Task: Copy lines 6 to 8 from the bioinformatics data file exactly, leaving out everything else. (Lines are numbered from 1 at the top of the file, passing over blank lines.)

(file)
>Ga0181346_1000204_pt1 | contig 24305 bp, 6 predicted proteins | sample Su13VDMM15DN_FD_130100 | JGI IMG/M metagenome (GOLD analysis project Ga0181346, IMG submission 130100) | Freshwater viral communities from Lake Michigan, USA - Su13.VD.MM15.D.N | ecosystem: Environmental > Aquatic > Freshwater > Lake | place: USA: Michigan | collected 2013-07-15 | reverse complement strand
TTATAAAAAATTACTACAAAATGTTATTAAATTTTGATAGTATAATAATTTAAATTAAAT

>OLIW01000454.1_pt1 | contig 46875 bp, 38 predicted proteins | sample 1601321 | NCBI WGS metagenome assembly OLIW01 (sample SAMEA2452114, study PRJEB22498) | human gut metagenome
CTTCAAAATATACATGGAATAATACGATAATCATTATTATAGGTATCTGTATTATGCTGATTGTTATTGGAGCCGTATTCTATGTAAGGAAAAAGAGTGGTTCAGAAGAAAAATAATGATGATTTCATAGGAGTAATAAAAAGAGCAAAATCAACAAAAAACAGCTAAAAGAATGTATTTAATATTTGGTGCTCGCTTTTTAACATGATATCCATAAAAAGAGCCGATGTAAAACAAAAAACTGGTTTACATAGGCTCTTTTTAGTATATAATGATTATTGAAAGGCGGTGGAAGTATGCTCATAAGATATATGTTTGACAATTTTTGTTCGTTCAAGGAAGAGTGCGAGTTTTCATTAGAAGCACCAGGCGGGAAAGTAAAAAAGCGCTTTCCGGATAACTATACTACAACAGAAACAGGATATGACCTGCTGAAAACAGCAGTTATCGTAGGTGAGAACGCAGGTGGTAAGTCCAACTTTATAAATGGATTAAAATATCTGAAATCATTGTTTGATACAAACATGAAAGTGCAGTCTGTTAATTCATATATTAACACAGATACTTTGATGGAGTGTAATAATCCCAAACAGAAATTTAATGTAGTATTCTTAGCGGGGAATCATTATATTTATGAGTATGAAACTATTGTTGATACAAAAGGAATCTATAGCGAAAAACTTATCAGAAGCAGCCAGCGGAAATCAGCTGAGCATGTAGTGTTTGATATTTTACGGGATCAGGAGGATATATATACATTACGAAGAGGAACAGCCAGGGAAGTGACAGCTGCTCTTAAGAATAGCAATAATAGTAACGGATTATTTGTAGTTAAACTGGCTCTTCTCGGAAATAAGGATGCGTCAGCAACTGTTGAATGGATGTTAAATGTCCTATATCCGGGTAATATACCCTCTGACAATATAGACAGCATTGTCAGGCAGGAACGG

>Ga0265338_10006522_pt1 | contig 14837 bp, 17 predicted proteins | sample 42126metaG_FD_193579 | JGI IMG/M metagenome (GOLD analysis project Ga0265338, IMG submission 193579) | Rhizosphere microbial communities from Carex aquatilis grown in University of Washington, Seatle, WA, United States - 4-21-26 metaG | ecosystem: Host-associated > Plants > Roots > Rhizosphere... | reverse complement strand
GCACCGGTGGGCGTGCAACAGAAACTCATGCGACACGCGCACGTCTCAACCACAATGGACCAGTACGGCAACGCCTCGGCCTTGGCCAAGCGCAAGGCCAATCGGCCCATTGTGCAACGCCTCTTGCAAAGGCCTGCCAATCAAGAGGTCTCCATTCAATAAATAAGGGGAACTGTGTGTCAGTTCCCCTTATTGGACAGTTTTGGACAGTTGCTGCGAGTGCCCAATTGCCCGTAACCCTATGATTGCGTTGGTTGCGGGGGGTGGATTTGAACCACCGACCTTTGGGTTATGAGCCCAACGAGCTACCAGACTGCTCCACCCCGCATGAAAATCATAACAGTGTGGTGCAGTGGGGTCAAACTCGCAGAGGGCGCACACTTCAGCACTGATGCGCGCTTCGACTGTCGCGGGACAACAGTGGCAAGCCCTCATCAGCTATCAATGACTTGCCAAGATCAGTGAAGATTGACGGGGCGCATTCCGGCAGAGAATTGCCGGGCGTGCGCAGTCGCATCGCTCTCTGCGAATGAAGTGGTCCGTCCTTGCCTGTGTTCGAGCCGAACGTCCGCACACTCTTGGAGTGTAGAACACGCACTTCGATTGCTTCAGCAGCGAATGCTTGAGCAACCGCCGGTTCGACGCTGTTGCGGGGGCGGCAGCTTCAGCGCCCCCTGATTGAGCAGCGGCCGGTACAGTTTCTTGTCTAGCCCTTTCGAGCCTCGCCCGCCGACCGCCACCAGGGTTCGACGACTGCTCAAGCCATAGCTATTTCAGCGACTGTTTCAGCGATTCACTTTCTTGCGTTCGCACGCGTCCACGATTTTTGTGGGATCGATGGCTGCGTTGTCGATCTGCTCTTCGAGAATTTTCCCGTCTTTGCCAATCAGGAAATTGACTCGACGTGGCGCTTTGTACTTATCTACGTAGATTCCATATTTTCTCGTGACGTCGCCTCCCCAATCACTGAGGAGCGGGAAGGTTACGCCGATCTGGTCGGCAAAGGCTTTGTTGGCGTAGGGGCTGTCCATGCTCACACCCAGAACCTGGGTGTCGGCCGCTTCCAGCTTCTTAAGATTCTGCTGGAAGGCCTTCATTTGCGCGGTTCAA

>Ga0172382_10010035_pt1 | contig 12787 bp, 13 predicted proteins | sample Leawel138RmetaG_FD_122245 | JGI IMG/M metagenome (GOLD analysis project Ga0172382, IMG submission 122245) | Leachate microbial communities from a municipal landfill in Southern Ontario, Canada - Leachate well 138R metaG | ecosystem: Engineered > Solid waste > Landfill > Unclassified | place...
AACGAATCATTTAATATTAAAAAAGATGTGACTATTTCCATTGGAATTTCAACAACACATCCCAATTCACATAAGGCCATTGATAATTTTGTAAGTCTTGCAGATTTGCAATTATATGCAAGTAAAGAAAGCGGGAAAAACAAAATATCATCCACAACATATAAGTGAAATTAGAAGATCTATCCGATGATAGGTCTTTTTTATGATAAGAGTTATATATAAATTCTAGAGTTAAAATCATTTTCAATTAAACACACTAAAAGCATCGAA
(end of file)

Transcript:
GCACCGGTGGGCGTGCAACAGAAACTCATGCGACACGCGCACGTCTCAACCACAATGGACCAGTACGGCAACGCCTCGGCCTTGGCCAAGCGCAAGGCCAATCGGCCCATTGTGCAACGCCTCTTGCAAAGGCCTGCCAATCAAGAGGTCTCCATTCAATAAATAAGGGGAACTGTGTGTCAGTTCCCCTTATTGGACAGTTTTGGACAGTTGCTGCGAGTGCCCAATTGCCCGTAACCCTATGATTGCGTTGGTTGCGGGGGGTGGATTTGAACCACCGACCTTTGGGTTATGAGCCCAACGAGCTACCAGACTGCTCCACCCCGCATGAAAATCATAACAGTGTGGTGCAGTGGGGTCAAACTCGCAGAGGGCGCACACTTCAGCACTGATGCGCGCTTCGACTGTCGCGGGACAACAGTGGCAAGCCCTCATCAGCTATCAATGACTTGCCAAGATCAGTGAAGATTGACGGGGCGCATTCCGGCAGAGAATTGCCGGGCGTGCGCAGTCGCATCGCTCTCTGCGAATGAAGTGGTCCGTCCTTGCCTGTGTTCGAGCCGAACGTCCGCACACTCTTGGAGTGTAGAACACGCACTTCGATTGCTTCAGCAGCGAATGCTTGAGCAACCGCCGGTTCGACGCTGTTGCGGGGGCGGCAGCTTCAGCGCCCCCTGATTGAGCAGCGGCCGGTACAGTTTCTTGTCTAGCCCTTTCGAGCCTCGCCCGCCGACCGCCACCAGGGTTCGACGACTGCTCAAGCCATAGCTATTTCAGCGACTGTTTCAGCGATTCACTTTCTTGCGTTCGCACGCGTCCACGATTTTTGTGGGATCGATGGCTGCGTTGTCGATCTGCTCTTCGAGAATTTTCCCGTCTTTGCCAATCAGGAAATTGACTCGACGTGGCGCTTTGTACTTATCTACGTAGATTCCATATTTTCTCGTGACGTCGCCTCCCCAATCACTGAGGAGCGGGAAGGTTACGCCGATCTGGTCGGCAAAGGCTTTGTTGGCGTAGGGGCTGTCCATGCTCACACCCAGAACCTGGGTGTCGGCCGCTTCCAGCTTCTTAAGATTCTGCTGGAAGGCCTTCATTTGCGCGGTTCAA

>Ga0172382_10010035_pt1 | contig 12787 bp, 13 predicted proteins | sample Leawel138RmetaG_FD_122245 | JGI IMG/M metagenome (GOLD analysis project Ga0172382, IMG submission 122245) | Leachate microbial communities from a municipal landfill in Southern Ontario, Canada - Leachate well 138R metaG | ecosystem: Engineered > Solid waste > Landfill > Unclassified | place...
AACGAATCATTTAATATTAAAAAAGATGTGACTATTTCCATTGGAATTTCAACAACACATCCCAATTCACATAAGGCCATTGATAATTTTGTAAGTCTTGCAGATTTGCAATTATATGCAAGTAAAGAAAGCGGGAAAAACAAAATATCATCCACAACATATAAGTGAAATTAGAAGATCTATCCGATGATAGGTCTTTTTTATGATAAGAGTTATATATAAATTCTAGAGTTAAAATCATTTTCAATTAAACACACTAAAAGCATCGAA